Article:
"For the record, your feature article (Carr alarms pro-Israelis, 6/7) implies extreme language from me out of my recent speech making the case for recognition of Palestine and an end to the occupation.
"In my speech I was doing no more than advocating what every former head of Shin Bet and Mossad has advocated, although in more pungent language than mine. Paragraph 4 of the article has this dastardly Carr accusing Israel Israel of implementing a 'looting bill' and condoning 'war crimes'. Let's make it clear: this was Carr quoting Labor leader Isaac Herzog and Likud Knesset member Benny Begin. They were not Carr formulations. Two other Israeli prime ministers have used the word 'apartheid' - Ehud Barak and Ehud Olmert. The assassinated Yitzhak Rabin is reported to have used the same language.
"'Massacres' in 1948 was a conclusion of Benny Morris, an Israeli historian, who detailed this from Israeli army archives. As I said in an op-ed published in The Australian on November 8, 2014, Morris's revelations were a tribute to openness in Israeli society. And I began my speech by paying tribute to Jews who opposed the occupation - a number in attendance at the meeting - and said they were the best allies of the cause for Palestinian recognition. It would have been nice if that had been included." (Letter to The Australian, 7/7/17)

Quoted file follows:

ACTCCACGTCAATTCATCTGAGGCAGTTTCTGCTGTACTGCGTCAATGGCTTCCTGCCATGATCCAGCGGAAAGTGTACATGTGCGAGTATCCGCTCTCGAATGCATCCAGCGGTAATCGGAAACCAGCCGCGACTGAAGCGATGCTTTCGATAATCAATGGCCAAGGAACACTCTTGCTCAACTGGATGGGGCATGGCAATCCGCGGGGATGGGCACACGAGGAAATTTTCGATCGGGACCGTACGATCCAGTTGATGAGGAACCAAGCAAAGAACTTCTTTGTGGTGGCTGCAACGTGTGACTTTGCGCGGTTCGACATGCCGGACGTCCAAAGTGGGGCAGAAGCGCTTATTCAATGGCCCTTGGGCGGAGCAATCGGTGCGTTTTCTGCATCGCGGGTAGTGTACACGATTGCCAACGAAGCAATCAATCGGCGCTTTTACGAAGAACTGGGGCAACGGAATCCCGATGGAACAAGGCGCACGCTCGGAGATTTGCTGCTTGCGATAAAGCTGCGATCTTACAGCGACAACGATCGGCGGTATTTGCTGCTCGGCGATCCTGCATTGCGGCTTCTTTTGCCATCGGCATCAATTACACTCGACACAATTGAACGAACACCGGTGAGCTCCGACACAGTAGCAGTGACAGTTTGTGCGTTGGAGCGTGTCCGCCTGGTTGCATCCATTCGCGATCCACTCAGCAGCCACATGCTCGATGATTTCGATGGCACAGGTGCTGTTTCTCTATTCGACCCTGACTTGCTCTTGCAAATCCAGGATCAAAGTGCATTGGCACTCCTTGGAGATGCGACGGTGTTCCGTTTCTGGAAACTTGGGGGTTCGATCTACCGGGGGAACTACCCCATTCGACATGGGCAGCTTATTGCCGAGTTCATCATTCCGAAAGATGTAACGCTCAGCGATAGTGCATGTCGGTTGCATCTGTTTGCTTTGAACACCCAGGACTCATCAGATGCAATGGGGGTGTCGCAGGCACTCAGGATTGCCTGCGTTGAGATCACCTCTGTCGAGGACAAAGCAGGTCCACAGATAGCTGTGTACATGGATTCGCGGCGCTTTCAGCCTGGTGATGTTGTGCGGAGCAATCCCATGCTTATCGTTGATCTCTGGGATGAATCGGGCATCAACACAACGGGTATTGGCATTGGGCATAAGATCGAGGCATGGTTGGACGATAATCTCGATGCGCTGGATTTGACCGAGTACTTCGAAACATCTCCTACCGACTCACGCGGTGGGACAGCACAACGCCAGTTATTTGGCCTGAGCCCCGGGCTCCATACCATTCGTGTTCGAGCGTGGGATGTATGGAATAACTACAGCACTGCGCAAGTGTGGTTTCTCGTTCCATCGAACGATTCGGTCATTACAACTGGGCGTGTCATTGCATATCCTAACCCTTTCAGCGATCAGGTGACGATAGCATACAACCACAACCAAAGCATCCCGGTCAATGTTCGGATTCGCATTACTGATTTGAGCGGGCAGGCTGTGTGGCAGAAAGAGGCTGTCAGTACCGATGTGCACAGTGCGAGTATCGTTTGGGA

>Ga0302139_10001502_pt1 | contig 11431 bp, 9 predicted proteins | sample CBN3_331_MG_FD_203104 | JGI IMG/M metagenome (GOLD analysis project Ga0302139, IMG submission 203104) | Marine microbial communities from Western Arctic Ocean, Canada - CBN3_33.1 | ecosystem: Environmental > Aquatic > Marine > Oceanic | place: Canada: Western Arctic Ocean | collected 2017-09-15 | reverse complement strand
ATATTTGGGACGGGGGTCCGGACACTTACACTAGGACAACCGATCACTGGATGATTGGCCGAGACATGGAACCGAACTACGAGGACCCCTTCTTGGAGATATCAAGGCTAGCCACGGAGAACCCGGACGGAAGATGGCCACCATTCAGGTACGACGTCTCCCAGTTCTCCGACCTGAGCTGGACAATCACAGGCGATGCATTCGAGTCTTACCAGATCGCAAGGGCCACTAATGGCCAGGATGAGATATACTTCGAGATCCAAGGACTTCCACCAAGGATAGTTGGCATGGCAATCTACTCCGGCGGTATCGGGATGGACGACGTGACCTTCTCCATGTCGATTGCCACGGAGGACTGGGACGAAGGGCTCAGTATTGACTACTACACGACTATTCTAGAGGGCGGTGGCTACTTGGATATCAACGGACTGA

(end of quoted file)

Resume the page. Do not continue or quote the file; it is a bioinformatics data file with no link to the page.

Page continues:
The irony here is that "Benny Morris' revelations," far from being "a tribute to openness in Israeli society," as Carr says, reveal only the extreme pressure brought to bear on any academic who departs from the Zionist narrative. Rather than stand and defend his revelations, let alone draw universal moral conclusions from them, Benny Morris long ago effectively reverted to the role of a shill for Israel. (My May 2008 posts on the subject make for harrowing reading, Bob. Just click on the Benny Morris label below.)
In today's Australian, there's more from Norrington on how Carr has been instrumental in "rolling" the NSW ALP's foreign affairs committee [dominated by Mike Kelly MP], which had recently assured Bill Shorten that the current "soft language" of its Palestine/Israel policy - "committing Labor in government only to 'discussing' recognition [of Palestine] with like-minded nations if there was no progress in peace talks," would be retained at the upcoming NSW Labor Conference. This Carr has done by coming up with an alternative policy, resolution 23 on the party's agenda, reportedly agreed to by shadow foreign minister Penny Wong, Jason Clare MP, and state secretary Karla Murnain, which the foreign affairs committee has to accept. "Carr's supporters," says Norrington, "wanted an even stronger resolution, but accept the revised Murnain wording," which they are "confident the federal conference will adopt next year." (How Carr turned ALP from Israel to Palestine)
Oh, and an op-ed by ALP political has-been-turned-defender-of-Israel, Peter Baldwin, in which, despite Zionism's age-old stranglehold over the ALP, he contends that "the Labor Party risks becoming a vehicle for sectional interests."